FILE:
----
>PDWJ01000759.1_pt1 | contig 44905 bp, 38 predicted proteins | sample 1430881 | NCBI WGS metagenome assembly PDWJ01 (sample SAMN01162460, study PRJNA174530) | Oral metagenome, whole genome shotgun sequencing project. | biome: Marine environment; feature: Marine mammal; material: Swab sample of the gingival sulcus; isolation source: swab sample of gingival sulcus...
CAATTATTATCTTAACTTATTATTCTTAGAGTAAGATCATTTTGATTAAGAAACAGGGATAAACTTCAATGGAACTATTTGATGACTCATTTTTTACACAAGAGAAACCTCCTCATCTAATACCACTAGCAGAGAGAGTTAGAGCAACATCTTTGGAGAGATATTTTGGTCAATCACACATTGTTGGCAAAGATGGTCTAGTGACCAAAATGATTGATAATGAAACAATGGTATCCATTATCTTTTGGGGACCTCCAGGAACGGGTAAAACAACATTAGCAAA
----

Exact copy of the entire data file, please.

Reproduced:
>PDWJ01000759.1_pt1 | contig 44905 bp, 38 predicted proteins | sample 1430881 | NCBI WGS metagenome assembly PDWJ01 (sample SAMN01162460, study PRJNA174530) | Oral metagenome, whole genome shotgun sequencing project. | biome: Marine environment; feature: Marine mammal; material: Swab sample of the gingival sulcus; isolation source: swab sample of gingival sulcus...
CAATTATTATCTTAACTTATTATTCTTAGAGTAAGATCATTTTGATTAAGAAACAGGGATAAACTTCAATGGAACTATTTGATGACTCATTTTTTACACAAGAGAAACCTCCTCATCTAATACCACTAGCAGAGAGAGTTAGAGCAACATCTTTGGAGAGATATTTTGGTCAATCACACATTGTTGGCAAAGATGGTCTAGTGACCAAAATGATTGATAATGAAACAATGGTATCCATTATCTTTTGGGGACCTCCAGGAACGGGTAAAACAACATTAGCAAA